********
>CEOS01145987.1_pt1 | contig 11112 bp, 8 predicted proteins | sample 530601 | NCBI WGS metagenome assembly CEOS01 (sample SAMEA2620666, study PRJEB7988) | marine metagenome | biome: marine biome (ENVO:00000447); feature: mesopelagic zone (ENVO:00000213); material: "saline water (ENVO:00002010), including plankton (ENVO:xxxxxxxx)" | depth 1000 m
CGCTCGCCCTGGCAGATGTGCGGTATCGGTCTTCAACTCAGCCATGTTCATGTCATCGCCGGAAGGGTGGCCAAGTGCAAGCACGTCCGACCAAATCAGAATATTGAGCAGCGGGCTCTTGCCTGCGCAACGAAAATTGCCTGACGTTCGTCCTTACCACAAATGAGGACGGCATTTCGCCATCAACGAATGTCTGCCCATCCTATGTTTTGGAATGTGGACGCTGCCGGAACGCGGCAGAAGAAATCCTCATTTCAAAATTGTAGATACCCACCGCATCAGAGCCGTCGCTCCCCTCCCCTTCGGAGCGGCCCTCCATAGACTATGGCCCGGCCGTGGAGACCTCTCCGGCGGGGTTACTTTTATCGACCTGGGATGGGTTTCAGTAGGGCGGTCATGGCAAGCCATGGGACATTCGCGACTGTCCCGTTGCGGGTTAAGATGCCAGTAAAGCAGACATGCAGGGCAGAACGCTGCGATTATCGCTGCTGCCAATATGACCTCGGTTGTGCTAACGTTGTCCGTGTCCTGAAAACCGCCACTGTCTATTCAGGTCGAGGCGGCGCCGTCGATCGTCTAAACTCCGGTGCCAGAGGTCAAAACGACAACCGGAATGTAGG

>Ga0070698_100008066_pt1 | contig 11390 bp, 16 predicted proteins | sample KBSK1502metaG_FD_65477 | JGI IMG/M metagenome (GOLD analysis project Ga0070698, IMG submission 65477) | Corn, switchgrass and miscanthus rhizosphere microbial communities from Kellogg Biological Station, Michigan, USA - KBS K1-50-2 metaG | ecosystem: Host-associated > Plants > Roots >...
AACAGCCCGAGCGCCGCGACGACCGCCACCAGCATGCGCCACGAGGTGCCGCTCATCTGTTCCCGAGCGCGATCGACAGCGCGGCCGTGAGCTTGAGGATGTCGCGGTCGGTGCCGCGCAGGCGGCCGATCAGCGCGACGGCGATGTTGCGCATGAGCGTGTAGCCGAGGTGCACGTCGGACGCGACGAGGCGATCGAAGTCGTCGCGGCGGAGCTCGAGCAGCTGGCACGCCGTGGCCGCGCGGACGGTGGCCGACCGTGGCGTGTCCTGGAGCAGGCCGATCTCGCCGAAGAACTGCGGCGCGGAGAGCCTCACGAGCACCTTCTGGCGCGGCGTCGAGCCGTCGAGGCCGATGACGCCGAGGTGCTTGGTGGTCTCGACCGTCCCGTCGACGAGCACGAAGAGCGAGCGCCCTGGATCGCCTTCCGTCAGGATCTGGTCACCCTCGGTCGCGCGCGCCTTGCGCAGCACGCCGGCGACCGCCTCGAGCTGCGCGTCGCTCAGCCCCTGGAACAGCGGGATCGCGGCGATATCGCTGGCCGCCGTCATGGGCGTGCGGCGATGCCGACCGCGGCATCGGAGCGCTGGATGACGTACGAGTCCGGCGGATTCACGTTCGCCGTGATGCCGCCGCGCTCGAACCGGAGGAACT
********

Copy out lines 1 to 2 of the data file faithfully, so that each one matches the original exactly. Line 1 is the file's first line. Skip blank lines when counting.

>CEOS01145987.1_pt1 | contig 11112 bp, 8 predicted proteins | sample 530601 | NCBI WGS metagenome assembly CEOS01 (sample SAMEA2620666, study PRJEB7988) | marine metagenome | biome: marine biome (ENVO:00000447); feature: mesopelagic zone (ENVO:00000213); material: "saline water (ENVO:00002010), including plankton (ENVO:xxxxxxxx)" | depth 1000 m
CGCTCGCCCTGGCAGATGTGCGGTATCGGTCTTCAACTCAGCCATGTTCATGTCATCGCCGGAAGGGTGGCCAAGTGCAAGCACGTCCGACCAAATCAGAATATTGAGCAGCGGGCTCTTGCCTGCGCAACGAAAATTGCCTGACGTTCGTCCTTACCACAAATGAGGACGGCATTTCGCCATCAACGAATGTCTGCCCATCCTATGTTTTGGAATGTGGACGCTGCCGGAACGCGGCAGAAGAAATCCTCATTTCAAAATTGTAGATACCCACCGCATCAGAGCCGTCGCTCCCCTCCCCTTCGGAGCGGCCCTCCATAGACTATGGCCCGGCCGTGGAGACCTCTCCGGCGGGGTTACTTTTATCGACCTGGGATGGGTTTCAGTAGGGCGGTCATGGCAAGCCATGGGACATTCGCGACTGTCCCGTTGCGGGTTAAGATGCCAGTAAAGCAGACATGCAGGGCAGAACGCTGCGATTATCGCTGCTGCCAATATGACCTCGGTTGTGCTAACGTTGTCCGTGTCCTGAAAACCGCCACTGTCTATTCAGGTCGAGGCGGCGCCGTCGATCGTCTAAACTCCGGTGCCAGAGGTCAAAACGACAACCGGAATGTAGG